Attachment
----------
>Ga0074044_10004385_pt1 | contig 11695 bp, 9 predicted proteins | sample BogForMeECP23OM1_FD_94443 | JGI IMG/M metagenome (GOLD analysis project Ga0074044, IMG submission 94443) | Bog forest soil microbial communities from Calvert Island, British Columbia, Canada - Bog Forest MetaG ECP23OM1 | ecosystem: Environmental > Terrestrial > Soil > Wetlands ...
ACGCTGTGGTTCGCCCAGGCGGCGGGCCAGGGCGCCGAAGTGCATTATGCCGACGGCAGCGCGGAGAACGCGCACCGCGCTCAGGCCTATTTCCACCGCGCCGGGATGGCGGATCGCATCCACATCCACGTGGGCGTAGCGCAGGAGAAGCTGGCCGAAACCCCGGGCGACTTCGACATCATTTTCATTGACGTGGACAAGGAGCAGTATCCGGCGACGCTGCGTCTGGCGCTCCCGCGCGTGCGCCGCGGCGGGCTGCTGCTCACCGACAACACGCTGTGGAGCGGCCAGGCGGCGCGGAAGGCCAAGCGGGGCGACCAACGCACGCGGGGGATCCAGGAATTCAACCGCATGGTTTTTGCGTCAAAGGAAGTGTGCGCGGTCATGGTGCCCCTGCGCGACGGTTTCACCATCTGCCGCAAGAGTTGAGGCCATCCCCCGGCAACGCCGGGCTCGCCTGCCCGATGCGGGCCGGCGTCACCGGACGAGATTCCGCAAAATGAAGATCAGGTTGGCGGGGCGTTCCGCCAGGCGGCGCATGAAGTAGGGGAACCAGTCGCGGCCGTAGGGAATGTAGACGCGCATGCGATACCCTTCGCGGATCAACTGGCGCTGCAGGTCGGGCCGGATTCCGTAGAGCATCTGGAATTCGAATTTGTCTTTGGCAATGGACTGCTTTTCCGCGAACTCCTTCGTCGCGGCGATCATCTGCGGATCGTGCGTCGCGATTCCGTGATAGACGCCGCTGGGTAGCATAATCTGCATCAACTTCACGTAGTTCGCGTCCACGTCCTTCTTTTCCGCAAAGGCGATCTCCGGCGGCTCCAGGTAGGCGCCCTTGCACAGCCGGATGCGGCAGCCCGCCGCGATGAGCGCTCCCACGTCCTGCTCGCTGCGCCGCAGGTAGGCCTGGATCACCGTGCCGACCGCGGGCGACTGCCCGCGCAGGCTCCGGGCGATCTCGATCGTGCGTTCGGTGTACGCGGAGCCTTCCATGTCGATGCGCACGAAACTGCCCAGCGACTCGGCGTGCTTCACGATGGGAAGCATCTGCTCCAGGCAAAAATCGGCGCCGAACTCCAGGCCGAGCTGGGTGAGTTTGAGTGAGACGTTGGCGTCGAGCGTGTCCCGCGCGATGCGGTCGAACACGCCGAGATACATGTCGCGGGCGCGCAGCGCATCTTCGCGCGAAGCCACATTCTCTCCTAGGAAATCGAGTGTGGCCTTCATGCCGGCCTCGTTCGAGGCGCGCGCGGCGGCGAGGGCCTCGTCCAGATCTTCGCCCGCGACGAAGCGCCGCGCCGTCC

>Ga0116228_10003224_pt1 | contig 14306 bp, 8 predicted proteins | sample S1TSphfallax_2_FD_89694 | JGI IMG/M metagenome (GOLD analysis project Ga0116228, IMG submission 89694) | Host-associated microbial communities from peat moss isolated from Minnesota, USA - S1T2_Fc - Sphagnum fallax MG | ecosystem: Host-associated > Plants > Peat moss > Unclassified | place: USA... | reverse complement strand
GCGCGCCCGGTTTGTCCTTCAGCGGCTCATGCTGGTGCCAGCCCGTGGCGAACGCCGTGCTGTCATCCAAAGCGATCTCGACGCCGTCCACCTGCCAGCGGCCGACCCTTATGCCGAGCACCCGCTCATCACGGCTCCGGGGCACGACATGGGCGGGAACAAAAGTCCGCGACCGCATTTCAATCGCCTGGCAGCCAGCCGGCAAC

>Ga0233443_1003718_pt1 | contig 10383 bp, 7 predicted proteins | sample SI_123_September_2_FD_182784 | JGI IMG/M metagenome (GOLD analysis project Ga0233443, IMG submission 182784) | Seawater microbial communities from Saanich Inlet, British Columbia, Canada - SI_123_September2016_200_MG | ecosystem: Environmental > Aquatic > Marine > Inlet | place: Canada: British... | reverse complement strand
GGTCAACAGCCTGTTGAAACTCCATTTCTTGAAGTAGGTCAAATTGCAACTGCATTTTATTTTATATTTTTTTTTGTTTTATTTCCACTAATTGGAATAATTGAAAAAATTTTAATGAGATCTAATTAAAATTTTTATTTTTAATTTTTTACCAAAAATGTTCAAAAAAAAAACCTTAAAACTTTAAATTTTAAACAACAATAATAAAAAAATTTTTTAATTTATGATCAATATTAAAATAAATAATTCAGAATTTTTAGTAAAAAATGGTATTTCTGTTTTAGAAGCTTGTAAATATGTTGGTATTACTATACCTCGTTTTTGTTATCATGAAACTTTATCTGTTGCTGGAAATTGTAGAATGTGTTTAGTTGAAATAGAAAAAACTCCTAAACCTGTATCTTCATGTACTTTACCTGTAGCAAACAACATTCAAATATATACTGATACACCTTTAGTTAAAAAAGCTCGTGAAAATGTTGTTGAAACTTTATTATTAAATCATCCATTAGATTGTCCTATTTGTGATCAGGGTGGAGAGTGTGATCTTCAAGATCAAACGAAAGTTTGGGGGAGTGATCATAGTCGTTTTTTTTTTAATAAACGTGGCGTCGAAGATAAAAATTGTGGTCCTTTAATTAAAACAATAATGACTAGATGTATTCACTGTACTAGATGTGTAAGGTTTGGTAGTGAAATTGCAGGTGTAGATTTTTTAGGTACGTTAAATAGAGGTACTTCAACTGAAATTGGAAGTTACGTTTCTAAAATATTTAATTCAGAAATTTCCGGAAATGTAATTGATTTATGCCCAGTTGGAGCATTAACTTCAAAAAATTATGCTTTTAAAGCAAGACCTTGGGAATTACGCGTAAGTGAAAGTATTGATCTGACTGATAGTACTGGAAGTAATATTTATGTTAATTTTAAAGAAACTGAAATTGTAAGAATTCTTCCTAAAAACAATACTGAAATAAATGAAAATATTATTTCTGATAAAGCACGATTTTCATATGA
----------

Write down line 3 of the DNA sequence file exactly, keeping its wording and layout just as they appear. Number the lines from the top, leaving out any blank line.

>Ga0116228_10003224_pt1 | contig 14306 bp, 8 predicted proteins | sample S1TSphfallax_2_FD_89694 | JGI IMG/M metagenome (GOLD analysis project Ga0116228, IMG submission 89694) | Host-associated microbial communities from peat moss isolated from Minnesota, USA - S1T2_Fc - Sphagnum fallax MG | ecosystem: Host-associated > Plants > Peat moss > Unclassified | place: USA... | reverse complement strand